Reviewed on Gameboy Advance
You know what I love? RPGs. It is my favourite genre alongside Metroidvanias and Platformers. It just so happens to be that Mario—who’s expertise is primarily platformers—has quite a lot of JRPGs under his belt. In 1996 we got Super Mario RPG and later on the Nintendo 64 we got its spiritual successor Paper Mario. But Nintendo was not done there yet and created a new sub-franchise exclusively to handheld devices: The Mario & Luigi series. Today I’m taking a look at the first game in the series, Mario & Luigi: Superstar Saga.
Superstar Saga came out in 2003 for the Gameboy Advance and was developed by AlphaDream Corporation, ltd. This company has a close relationship with Nintendo and consists of several prominent developers from Squaresoft. In that regard it’s not surprising they were able to work on the Super Mario series because of Squaresoft’s experience with RPGs. Before Superstar Saga however, they only made two Japanese exclusive titles and the Hamtaro games for the Gameboy Advance. And you can bet your sweet bippy I’m going to talk about those games another day because I absolutely love the Hamtaro games and nobody can stop me. Also spoiler for upcoming reviews oops. Superstar Saga has several of its inspiration drawn from the Paper Mario series, mostly for the graphics and gameplay. The game became a major success with high scores at release. It spawned an entire franchise of at the moment 5 games. Superstar Saga also got a remake on the Nintendo 3ds named Superstar Saga + Bowser’s Minions. I haven’t personally played it yet, but it featured updated graphics, an additional storyline and an overall easier difficulty.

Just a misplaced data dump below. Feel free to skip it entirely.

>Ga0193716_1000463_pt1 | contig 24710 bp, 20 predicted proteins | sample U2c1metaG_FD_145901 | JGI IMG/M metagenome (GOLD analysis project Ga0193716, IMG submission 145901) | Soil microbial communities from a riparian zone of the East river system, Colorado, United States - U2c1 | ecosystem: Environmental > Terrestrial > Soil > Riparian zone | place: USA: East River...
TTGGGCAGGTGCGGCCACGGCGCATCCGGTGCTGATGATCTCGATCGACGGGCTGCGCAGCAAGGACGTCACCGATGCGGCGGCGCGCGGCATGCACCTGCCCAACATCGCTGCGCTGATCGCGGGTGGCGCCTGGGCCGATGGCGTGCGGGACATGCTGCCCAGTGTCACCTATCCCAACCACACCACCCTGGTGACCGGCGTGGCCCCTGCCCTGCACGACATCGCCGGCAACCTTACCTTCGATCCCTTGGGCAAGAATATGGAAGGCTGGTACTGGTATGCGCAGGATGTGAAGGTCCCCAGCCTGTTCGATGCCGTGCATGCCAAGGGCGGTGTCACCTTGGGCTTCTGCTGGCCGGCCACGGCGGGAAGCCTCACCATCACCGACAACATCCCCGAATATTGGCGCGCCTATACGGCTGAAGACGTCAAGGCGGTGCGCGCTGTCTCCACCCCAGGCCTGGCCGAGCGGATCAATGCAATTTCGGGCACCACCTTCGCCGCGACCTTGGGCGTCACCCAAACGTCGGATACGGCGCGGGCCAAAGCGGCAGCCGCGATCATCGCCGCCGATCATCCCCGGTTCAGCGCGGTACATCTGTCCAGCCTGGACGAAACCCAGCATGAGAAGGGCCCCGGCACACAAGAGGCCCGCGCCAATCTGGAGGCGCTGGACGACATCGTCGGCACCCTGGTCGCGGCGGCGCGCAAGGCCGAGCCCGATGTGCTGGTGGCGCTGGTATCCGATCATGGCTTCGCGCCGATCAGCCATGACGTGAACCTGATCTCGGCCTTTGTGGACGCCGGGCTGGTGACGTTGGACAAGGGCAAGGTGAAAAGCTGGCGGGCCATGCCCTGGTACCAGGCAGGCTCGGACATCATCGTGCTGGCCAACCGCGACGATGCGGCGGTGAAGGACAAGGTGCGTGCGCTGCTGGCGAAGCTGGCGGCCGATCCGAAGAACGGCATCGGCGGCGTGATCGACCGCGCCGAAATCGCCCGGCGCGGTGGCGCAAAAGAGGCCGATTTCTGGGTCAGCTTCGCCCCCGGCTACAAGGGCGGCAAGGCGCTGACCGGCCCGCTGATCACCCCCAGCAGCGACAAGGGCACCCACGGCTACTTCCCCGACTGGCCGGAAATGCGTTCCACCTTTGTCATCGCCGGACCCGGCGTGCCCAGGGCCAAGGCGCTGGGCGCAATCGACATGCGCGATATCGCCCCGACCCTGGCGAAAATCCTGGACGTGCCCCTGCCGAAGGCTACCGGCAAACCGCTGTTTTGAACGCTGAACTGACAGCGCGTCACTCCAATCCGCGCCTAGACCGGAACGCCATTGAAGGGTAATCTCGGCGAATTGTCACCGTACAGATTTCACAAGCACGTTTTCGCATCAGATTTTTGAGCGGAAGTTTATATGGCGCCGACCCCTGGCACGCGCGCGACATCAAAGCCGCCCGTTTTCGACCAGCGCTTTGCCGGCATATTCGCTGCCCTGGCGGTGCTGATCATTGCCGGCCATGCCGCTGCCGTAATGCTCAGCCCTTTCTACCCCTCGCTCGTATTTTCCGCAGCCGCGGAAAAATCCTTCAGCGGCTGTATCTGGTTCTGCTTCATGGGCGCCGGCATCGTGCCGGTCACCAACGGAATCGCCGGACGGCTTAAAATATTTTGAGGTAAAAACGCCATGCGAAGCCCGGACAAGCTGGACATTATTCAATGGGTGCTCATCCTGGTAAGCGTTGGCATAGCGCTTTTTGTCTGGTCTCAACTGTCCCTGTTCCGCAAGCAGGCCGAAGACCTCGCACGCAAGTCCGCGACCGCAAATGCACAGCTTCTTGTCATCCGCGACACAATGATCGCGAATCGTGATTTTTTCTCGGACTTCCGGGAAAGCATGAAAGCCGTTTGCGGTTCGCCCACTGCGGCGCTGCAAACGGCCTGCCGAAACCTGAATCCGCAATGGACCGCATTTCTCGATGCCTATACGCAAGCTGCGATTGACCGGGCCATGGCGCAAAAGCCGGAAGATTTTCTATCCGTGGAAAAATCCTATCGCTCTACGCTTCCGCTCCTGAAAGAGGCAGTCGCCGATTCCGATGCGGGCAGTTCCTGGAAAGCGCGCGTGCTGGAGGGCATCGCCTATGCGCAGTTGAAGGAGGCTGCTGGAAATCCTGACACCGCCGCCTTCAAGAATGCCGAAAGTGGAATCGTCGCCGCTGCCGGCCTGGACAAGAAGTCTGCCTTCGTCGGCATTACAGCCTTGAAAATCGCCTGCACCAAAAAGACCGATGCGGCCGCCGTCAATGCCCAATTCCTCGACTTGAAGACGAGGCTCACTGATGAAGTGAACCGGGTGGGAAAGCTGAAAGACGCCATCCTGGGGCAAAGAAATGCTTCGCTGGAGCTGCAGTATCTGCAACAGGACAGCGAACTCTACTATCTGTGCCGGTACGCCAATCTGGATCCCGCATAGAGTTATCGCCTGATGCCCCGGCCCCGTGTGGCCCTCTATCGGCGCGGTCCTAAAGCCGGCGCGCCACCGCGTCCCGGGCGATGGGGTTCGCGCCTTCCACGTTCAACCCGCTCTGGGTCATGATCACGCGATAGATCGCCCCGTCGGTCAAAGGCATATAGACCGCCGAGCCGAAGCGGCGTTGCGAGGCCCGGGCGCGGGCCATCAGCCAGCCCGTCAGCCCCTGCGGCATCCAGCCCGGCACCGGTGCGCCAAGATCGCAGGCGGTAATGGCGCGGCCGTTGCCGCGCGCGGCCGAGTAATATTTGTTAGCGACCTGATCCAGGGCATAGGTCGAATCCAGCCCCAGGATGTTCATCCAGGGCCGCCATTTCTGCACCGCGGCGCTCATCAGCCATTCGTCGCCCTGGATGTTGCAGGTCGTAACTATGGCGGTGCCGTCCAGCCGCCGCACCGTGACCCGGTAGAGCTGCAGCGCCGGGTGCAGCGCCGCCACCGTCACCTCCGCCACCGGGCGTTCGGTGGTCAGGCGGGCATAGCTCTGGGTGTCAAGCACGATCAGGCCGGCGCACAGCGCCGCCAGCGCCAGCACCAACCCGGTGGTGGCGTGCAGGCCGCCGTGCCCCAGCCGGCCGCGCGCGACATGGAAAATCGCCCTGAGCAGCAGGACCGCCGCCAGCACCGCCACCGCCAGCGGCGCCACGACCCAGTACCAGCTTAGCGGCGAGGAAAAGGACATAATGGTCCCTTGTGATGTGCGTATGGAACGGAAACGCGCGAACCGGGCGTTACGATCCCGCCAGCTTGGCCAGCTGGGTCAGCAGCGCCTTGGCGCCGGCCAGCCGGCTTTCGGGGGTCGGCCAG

Superstar Saga starts off with two visitors from the neighboring Beanbean Kingdom bringing a present to Princess Peach. These visitors weren’t as nice as hoped however and caused chaos in the throne room, stealing Peach’s voice in the process. Why her voice of all things? Because the Beanbean Kingdom houses a grant-wishing star hidden away from all evil, that can only be awakened by a pure voice. Mario and Luigi are then informed and speed off to the castle, where they find Bowser. A princess without a voice is a useless princess according to Bowser so for this one time he’ll help out the brothers to regain Peach’s voice.. so he can steal her again afterwards. They head off towards the Beanbean Kingdom and stop the evil Cackletta from awakening the Beanbean Star.
It should be noted beforehand that—unsurpisingly—Superstar Saga has its serious and dark moments, but most of the game’s story comes from its humour, references and unique characters. It uses gags like the prince of the Beanbean Kingdom constantly flaunting his hair after almost every sentence and the screen turning white because we can’t handle this madman’s absolute beauty, or the queen being so fat that when she jumps, she launches everybody in the air every time. Other times Mario has to jump to prove he’s the real Super Mario, and none of them remembering Luigi whenever he jumps as well. It’s silly stuff like this that makes you remember the unique habitants of the Beanbean kingdom. References come in the form like Professor E. Gadd having his own coffeeshop, and Geno appearing in a minigame.. which was unfortunately cut from the 3ds remake.